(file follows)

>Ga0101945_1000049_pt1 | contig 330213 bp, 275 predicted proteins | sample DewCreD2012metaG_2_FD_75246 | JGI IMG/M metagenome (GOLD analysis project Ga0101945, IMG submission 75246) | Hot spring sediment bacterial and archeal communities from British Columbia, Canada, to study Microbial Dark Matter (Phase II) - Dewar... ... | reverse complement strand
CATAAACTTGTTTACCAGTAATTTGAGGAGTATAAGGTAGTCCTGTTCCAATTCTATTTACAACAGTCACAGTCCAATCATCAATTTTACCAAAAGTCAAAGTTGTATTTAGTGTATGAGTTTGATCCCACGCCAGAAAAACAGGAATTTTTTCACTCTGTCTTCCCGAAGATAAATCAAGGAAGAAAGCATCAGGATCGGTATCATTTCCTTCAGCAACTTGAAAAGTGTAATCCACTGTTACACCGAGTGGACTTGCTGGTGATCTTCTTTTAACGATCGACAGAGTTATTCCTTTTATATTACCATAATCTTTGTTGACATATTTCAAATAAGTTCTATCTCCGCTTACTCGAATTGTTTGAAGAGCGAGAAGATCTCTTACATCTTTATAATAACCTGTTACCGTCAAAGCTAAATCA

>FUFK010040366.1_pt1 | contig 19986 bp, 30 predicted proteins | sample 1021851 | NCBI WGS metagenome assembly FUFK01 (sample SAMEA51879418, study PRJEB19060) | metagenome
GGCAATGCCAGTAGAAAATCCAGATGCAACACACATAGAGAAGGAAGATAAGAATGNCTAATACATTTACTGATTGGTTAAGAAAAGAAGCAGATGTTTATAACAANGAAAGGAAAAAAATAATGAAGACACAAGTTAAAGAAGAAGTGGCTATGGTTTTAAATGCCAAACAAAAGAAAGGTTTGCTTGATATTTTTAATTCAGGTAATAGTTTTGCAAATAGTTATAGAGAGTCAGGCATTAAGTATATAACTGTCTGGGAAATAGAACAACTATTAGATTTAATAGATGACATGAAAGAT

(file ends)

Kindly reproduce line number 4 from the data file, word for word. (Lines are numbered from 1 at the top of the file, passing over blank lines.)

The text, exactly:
GGCAATGCCAGTAGAAAATCCAGATGCAACACACATAGAGAAGGAAGATAAGAATGNCTAATACATTTACTGATTGGTTAAGAAAAGAAGCAGATGTTTATAACAANGAAAGGAAAAAAATAATGAAGACACAAGTTAAAGAAGAAGTGGCTATGGTTTTAAATGCCAAACAAAAGAAAGGTTTGCTTGATATTTTTAATTCAGGTAATAGTTTTGCAAATAGTTATAGAGAGTCAGGCATTAAGTATATAACTGTCTGGGAAATAGAACAACTATTAGATTTAATAGATGACATGAAAGAT